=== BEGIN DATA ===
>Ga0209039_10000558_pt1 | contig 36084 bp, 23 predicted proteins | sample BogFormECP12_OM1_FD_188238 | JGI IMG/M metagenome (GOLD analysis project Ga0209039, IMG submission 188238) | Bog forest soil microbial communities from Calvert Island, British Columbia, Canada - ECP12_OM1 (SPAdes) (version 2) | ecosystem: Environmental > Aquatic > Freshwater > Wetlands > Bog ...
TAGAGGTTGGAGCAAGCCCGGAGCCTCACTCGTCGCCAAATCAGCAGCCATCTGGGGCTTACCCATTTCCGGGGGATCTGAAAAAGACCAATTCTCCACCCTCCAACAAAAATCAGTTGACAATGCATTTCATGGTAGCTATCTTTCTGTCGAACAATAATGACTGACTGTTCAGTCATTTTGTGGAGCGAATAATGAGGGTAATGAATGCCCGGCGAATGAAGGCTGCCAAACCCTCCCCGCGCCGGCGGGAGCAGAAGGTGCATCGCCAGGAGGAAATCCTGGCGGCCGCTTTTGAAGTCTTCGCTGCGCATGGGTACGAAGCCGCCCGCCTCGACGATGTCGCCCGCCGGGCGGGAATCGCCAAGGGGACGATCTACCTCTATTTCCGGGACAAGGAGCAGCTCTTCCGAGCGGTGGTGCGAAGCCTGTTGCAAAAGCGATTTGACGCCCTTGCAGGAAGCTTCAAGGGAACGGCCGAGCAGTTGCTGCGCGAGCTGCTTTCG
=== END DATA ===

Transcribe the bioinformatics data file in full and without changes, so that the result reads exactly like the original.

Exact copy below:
>Ga0209039_10000558_pt1 | contig 36084 bp, 23 predicted proteins | sample BogFormECP12_OM1_FD_188238 | JGI IMG/M metagenome (GOLD analysis project Ga0209039, IMG submission 188238) | Bog forest soil microbial communities from Calvert Island, British Columbia, Canada - ECP12_OM1 (SPAdes) (version 2) | ecosystem: Environmental > Aquatic > Freshwater > Wetlands > Bog ...
TAGAGGTTGGAGCAAGCCCGGAGCCTCACTCGTCGCCAAATCAGCAGCCATCTGGGGCTTACCCATTTCCGGGGGATCTGAAAAAGACCAATTCTCCACCCTCCAACAAAAATCAGTTGACAATGCATTTCATGGTAGCTATCTTTCTGTCGAACAATAATGACTGACTGTTCAGTCATTTTGTGGAGCGAATAATGAGGGTAATGAATGCCCGGCGAATGAAGGCTGCCAAACCCTCCCCGCGCCGGCGGGAGCAGAAGGTGCATCGCCAGGAGGAAATCCTGGCGGCCGCTTTTGAAGTCTTCGCTGCGCATGGGTACGAAGCCGCCCGCCTCGACGATGTCGCCCGCCGGGCGGGAATCGCCAAGGGGACGATCTACCTCTATTTCCGGGACAAGGAGCAGCTCTTCCGAGCGGTGGTGCGAAGCCTGTTGCAAAAGCGATTTGACGCCCTTGCAGGAAGCTTCAAGGGAACGGCCGAGCAGTTGCTGCGCGAGCTGCTTTCG